The pattern calls for a provisional cast on, and then going back, picking up those stitches, knitting two rows and doing an I-Cord cast off.  Piffle, says I.  I will just do an I-Cord cast on.  The I-Cord cast on is lovely, but it is a bit tedious.  You work it by casting on 3 stitches and then working into the back and then the front of the first stitch, then knit the other two stitches.  Slip three stitches back to your left needle and repeat.  For most of it I actually detached the left hand needle from the cable, only re-attaching it when the I-Cord got long enough that it was getting close to the end of the cable.  The I-Cord cast on has a wonderful advantage, you can easily rip back if you make a mistake because those cast on stitches are not going anywhere.  I had to rip back several times.  First I messed up the set up row with the increases so one of my sleeves was coming out wonky.  Then I tweaked the lace chart by removing all of the purl stitches, but realized after working through the chart that I wanted to keep some of the purl stitches because I was losing the texture, and I noticed a mistake - a spurious yarn over.  I finally have it the way I like it.  I'm working it from the darkest color to the lightest color.

Project:  Camelia Tee by Anna Nilsson
Yarn:  The Unique Sheep Marici Fingering in Dusk on the Fjord
Needle:  US 4 (3.5 mm)

Sunday, April 12, 2015

Butterick B4861 - Art Nouveau Palazzo Pants I

I took a break from knitting this weekend and did a little sewing.  I ordered this fabric from the Vogue Fabrics On Line site.  I get their swatches.  I rarely order fabric anymore.  When I first started sewing I ordered a lot of fabric from Fashion Fabrics On Line.  They had a swatch club as well.  They no longer have the swatch club, and don't seem to have as interesting a selection, although they still carry a lot of fabric.

I ordered two different cotton Art Nouveau prints - the one I used to make these pants and the one in the photo below, which will be used to make another pair of pants using the same pattern.
I started out the way I always do - washing the fabric.  I threw both pieces into the washing machine, along with a color catcher, and washed and dried them the way I would the finished piece.  Then I ironed them.  The photo above was taken on the ironing board.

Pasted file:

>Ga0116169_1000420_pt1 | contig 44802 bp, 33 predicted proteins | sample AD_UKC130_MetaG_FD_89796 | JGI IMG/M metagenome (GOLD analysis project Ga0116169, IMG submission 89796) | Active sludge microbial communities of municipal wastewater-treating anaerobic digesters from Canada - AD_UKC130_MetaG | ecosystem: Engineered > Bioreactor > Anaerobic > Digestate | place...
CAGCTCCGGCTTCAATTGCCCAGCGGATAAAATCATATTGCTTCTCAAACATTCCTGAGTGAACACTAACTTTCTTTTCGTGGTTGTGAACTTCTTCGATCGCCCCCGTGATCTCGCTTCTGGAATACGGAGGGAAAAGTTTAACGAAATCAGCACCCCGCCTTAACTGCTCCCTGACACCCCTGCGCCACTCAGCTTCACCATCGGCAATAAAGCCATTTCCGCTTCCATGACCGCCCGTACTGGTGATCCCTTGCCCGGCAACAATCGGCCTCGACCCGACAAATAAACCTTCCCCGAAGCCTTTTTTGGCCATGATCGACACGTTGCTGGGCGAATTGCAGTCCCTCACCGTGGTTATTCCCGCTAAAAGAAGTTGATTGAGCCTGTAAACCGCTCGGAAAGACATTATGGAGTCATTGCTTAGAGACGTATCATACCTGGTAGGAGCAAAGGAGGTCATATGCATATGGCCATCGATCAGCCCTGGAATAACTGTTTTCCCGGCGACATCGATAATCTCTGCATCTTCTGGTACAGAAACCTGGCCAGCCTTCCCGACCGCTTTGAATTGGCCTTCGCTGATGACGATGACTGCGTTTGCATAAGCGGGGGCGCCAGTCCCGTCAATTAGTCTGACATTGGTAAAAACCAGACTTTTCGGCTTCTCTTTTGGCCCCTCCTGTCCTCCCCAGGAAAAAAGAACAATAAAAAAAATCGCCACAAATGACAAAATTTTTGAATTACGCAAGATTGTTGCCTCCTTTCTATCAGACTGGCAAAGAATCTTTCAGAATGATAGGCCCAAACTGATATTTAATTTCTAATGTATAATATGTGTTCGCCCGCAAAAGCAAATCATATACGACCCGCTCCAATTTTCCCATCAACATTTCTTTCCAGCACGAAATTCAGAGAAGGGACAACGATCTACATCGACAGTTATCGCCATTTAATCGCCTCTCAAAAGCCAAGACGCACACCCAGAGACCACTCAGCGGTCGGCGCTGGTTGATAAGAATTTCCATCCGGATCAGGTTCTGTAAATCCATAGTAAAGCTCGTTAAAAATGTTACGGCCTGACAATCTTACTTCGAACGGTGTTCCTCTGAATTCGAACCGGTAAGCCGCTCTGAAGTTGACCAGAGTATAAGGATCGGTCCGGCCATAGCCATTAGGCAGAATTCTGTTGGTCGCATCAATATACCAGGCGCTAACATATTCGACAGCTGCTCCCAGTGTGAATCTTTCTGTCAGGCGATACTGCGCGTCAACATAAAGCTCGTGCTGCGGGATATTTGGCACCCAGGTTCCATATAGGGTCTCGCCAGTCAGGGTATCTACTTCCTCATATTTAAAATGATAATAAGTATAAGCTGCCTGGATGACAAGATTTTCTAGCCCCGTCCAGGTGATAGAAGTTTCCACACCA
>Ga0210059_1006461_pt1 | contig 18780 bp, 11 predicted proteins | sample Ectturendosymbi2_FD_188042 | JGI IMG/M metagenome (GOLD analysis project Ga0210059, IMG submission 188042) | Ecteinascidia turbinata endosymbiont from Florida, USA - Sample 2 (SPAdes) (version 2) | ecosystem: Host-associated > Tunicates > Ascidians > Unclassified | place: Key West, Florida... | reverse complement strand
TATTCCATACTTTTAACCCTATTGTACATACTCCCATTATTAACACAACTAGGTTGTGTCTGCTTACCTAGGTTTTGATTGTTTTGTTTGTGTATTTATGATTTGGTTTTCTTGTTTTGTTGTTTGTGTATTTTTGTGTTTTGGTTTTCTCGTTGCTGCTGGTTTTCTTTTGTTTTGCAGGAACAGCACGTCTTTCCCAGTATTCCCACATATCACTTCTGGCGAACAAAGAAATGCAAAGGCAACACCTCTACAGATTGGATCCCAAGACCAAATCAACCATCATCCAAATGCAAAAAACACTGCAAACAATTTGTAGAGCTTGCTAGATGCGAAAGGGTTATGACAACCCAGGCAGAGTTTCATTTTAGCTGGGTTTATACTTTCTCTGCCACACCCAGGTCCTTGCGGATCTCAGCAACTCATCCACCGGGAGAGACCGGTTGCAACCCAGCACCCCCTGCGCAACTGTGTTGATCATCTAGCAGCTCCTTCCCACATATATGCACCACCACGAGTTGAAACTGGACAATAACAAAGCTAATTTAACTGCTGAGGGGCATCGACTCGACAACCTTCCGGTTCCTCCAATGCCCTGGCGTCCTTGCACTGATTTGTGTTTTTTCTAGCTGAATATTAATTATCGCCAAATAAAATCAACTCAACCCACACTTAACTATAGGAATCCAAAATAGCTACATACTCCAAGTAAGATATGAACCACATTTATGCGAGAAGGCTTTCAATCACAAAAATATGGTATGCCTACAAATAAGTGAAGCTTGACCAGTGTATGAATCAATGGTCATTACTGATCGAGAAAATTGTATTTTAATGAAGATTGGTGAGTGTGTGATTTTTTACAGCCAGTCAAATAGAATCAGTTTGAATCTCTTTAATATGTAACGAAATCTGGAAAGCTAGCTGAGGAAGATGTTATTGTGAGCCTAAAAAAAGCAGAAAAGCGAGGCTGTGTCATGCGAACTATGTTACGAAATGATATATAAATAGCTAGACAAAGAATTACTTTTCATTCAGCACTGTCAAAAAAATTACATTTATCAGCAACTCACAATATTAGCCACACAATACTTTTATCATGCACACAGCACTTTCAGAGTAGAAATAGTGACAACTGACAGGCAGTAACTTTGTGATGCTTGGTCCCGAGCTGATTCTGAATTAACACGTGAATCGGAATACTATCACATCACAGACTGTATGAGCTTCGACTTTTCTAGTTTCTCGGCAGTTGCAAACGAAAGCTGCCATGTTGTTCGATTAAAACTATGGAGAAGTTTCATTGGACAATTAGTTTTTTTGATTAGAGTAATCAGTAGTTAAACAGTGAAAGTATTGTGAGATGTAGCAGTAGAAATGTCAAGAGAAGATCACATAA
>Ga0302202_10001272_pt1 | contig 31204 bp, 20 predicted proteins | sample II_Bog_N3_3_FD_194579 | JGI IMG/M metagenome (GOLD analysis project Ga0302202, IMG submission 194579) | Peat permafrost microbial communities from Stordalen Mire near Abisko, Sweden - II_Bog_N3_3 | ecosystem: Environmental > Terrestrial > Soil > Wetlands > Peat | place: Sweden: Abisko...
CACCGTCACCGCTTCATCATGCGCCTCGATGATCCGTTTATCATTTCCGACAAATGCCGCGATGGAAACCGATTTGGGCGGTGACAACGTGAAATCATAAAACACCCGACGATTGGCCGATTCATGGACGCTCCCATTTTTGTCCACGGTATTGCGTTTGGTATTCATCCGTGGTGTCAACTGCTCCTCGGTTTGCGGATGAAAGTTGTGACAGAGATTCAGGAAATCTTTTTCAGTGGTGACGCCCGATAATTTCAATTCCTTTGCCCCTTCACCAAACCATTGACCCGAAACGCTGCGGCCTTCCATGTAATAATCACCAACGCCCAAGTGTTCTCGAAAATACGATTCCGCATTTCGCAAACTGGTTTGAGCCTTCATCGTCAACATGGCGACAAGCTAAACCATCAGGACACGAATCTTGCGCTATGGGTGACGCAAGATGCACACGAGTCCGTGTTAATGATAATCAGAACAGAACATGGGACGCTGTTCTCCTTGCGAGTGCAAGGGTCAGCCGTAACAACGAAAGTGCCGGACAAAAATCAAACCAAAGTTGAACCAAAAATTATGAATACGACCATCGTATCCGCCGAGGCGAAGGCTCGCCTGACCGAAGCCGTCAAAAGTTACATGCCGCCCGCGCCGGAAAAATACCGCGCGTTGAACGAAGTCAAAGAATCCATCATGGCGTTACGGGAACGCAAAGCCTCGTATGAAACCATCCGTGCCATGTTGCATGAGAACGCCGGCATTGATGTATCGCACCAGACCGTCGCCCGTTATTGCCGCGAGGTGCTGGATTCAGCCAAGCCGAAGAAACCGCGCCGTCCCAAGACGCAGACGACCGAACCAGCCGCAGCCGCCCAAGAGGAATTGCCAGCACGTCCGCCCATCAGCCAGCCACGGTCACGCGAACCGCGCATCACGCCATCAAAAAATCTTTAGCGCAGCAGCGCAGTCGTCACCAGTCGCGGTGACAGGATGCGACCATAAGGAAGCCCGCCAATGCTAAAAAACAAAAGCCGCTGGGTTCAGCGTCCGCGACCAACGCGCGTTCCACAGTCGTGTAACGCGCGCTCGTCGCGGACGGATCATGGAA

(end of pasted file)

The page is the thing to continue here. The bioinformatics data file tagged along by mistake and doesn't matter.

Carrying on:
Here's the one I used this weekend, after ironing, hanging out on my loom.

Given the bold pattern of this fabric, I knew that I had to be very careful laying the pattern pieces out.  First I pulled out the pieces that I needed and ironed them.  Then I laid out the fabric in a single layer and placed the front and back leg pieces, carefully lining them up vertically.
Once I had cut out the pieces, I marked them and then unpinned that pattern tissue and laid the cut pattern pieces right side down on the fabric, matching the fabric pattern as best I could.  After cutting them out I laid the pattern tissue on them and marked them.
The sewing didn't take very long, overcasting the raw edges after sewing the seams took the longest.

I also took some care with the placement of the waistband, and I laid it out across the grain, rather than with the grain, because of the directionality of the pattern on the fabric.  I couldn't make the pattern line up with the pattern on the pants (not being tubular), but I could at least maintain the symmetry.
The button is a vintage glass button that I found at a Bead & Button show some years ago.  It is actually a transparent purple, but the light is starting to go, so I couldn't get the best picture of it.
I also conveniently had a 7" zipper in my stash that was the right color.  This is the real advantage of having lots of things in my stash, I can usually complete a project without having to run out to the store to buy notions.

Hot Cocoa Cassatt - Finished!

I actually finished this a week ago (on April 4) and once it had finished drying it has been on my dress maker dummy waiting for me to take a picture of it.  In the mean time I got distracted by a test knit.

Here is a picture of one of the sleeves, so you can see how I modified the cables.
The original had bobbles, which I just don't knit, so I completed the cable design.  They twist the opposite direction on the other sleeve.

Pattern:  Cassatt (part of the Sweet Paprika Sweater Club) by Elizabeth Sullivan
Yarn:  Sweet Paprika Minuet in Hot Cocoa
Needle:  US 5 (3.75 mm)

Saturday, April 4, 2015

Snow Queen - Finished Shawl

Now that the final clue has gone out for Snow Queen I can finally reveal my finished shawl.  I really love how it came out.  Here is the obligatory blocking photo.
Posting photos has inspired me to get out the leftovers of start another one of my "color study" shawls.  Jazzberries and Lemon Drops was the last color study shawl that I finished.  I wasn't sure if I would do one with the leftovers from this shawl simply because I have so much yarn left over - there are a number of other shawl patterns that I could make - but I really like making something that just lets the colors of the yarn be the star.

Project:  Snow Queen by Janine le Cras
Yarn:  The Unique Sheep Marici Fingering in Dusk on the Fjord
Needle:  US 5 (3.75 mm)